It was on the clock before the internet was a thing.
The world’s oldest webcam, known as “FogCam,” is still operational at San Francisco State University.
The camera, first installed as a student project in 1994, offers everyone who logs on a bird’s-eye view of the campus, according to SF Gate.
The tech relic consists of a Logitech camera mounted on a flexible plastic tripod on the second floor of the university’s commercial building — and many students don’t even know it’s there. However, according to CNN, it is considered a technological milestone and a “website pioneer”.
Co-creator Jeff Schwartz was a graduate student in educational technologies learning to write scripts or write instructions to control computers when he stumbled upon the very first live webcam that predated the internet – the “Trojan Room Coffee Pot Cam”. the University of Cambridge. Cambridge students invented it so researchers toiling in their computer lab could check whether the coffee maker in the next room was full or empty.
Schwartz took inspiration from the UK university and teamed up with a staff member who supports the department, Dan Wong, to bring FogCam to market.
They used the first webcam-like device designed for universal distribution, a Connectix QuickCam, which they connected to a Mac they bought at the campus bookstore and merged it with bespoke software, SF Gate explained.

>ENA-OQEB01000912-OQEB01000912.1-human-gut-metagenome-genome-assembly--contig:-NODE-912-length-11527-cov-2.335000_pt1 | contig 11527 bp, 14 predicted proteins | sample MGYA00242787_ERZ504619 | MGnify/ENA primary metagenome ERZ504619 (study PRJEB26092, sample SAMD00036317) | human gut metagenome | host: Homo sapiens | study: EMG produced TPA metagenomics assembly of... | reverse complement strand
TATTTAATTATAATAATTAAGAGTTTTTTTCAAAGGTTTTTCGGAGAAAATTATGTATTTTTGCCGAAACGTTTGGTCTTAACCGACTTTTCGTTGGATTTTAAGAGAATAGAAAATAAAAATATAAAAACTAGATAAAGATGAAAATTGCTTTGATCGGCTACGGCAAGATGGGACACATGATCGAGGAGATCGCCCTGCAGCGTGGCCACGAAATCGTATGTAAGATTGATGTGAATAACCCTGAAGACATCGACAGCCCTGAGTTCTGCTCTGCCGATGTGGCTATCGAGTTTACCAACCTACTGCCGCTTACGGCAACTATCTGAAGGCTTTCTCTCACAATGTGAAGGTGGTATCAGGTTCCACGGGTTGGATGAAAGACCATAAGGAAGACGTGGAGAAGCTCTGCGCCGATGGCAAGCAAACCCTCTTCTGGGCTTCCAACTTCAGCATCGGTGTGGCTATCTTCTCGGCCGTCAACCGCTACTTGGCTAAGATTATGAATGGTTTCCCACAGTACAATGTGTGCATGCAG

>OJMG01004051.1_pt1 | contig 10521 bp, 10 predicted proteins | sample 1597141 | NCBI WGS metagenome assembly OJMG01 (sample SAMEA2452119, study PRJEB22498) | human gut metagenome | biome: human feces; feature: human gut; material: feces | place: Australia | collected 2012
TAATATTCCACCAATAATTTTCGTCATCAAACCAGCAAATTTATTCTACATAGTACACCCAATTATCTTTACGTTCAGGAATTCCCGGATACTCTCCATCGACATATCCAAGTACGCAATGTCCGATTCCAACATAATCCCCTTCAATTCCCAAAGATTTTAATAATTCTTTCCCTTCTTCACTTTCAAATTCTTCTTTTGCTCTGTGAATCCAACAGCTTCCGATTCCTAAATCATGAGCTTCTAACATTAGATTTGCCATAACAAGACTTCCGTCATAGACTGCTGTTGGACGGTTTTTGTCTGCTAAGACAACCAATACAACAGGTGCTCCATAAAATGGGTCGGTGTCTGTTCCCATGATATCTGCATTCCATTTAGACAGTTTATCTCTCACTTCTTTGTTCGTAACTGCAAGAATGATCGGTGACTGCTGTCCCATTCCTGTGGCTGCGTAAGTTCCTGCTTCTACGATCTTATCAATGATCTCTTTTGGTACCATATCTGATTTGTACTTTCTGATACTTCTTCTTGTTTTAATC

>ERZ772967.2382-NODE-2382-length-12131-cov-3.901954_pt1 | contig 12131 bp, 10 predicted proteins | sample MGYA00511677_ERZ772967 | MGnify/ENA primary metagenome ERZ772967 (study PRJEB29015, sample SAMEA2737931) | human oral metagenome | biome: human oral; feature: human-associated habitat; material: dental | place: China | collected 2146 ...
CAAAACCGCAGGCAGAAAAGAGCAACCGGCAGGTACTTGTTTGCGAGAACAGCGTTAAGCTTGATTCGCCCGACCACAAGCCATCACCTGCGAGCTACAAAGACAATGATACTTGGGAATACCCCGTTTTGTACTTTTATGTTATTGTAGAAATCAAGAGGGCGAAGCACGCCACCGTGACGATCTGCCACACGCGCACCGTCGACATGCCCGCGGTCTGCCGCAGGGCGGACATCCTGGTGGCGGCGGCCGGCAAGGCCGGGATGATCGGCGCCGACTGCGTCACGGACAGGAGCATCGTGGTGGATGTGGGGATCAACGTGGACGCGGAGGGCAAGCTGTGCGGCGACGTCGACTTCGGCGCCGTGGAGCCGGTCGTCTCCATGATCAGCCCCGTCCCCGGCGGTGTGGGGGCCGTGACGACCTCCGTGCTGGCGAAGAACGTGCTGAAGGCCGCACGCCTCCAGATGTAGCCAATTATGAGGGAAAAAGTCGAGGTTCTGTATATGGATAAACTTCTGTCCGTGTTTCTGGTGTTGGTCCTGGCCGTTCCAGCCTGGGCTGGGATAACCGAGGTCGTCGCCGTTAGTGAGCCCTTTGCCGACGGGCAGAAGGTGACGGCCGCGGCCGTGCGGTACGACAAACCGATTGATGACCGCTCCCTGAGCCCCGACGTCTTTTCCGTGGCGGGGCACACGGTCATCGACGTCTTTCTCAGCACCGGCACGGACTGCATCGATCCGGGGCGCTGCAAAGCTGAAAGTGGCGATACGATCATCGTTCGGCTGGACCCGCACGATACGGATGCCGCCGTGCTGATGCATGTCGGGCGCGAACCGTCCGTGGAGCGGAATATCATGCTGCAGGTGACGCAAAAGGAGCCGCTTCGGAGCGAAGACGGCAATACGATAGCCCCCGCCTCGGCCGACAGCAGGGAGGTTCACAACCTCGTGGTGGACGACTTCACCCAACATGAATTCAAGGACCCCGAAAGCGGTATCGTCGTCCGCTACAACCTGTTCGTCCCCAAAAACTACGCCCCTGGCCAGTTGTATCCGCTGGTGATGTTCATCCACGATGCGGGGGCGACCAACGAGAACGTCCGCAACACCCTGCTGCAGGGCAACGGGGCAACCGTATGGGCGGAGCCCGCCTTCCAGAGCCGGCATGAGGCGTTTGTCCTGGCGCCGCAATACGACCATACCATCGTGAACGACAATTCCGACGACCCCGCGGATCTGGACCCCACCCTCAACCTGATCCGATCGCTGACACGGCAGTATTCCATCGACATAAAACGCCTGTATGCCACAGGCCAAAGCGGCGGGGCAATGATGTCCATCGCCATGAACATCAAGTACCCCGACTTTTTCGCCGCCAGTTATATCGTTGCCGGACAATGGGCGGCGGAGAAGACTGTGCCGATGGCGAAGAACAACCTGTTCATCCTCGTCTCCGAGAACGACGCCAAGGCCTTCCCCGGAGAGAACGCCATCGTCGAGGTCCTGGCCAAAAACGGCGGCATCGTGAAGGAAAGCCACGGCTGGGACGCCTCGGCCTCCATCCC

The fledgling device got its name because of the foggy vision it shared – reflecting both the city’s famously foggy weather and the low-resolution images the device produces.
“It was technology that we compared to ‘The Jetsons’ at the time,” said Andrew Roderick, associate vice president of the university’s academic technology department.
“Webcams represented the first time you could have a camera designed to deliberately disseminate images on the Internet,” he said. “It created this first idea that we could connect on a screen and sort of predicted the Zoom thing that we’ve had to rely on during the pandemic.”
When it was announced in 2019 that the FogCam would be shut down after 25 years, the public responded with an overwhelming effort to save it — spreading messages with the hashtag #SaveTheFogCam and even offering to provide donations to keep it running.
The outpouring of support came as a surprise — and as a result, Schwartz settled with SFSU, giving the school the right to take control of the beloved FogCam.
“I didn’t expect it at all,” Roderick said. “People really cared about this thing.”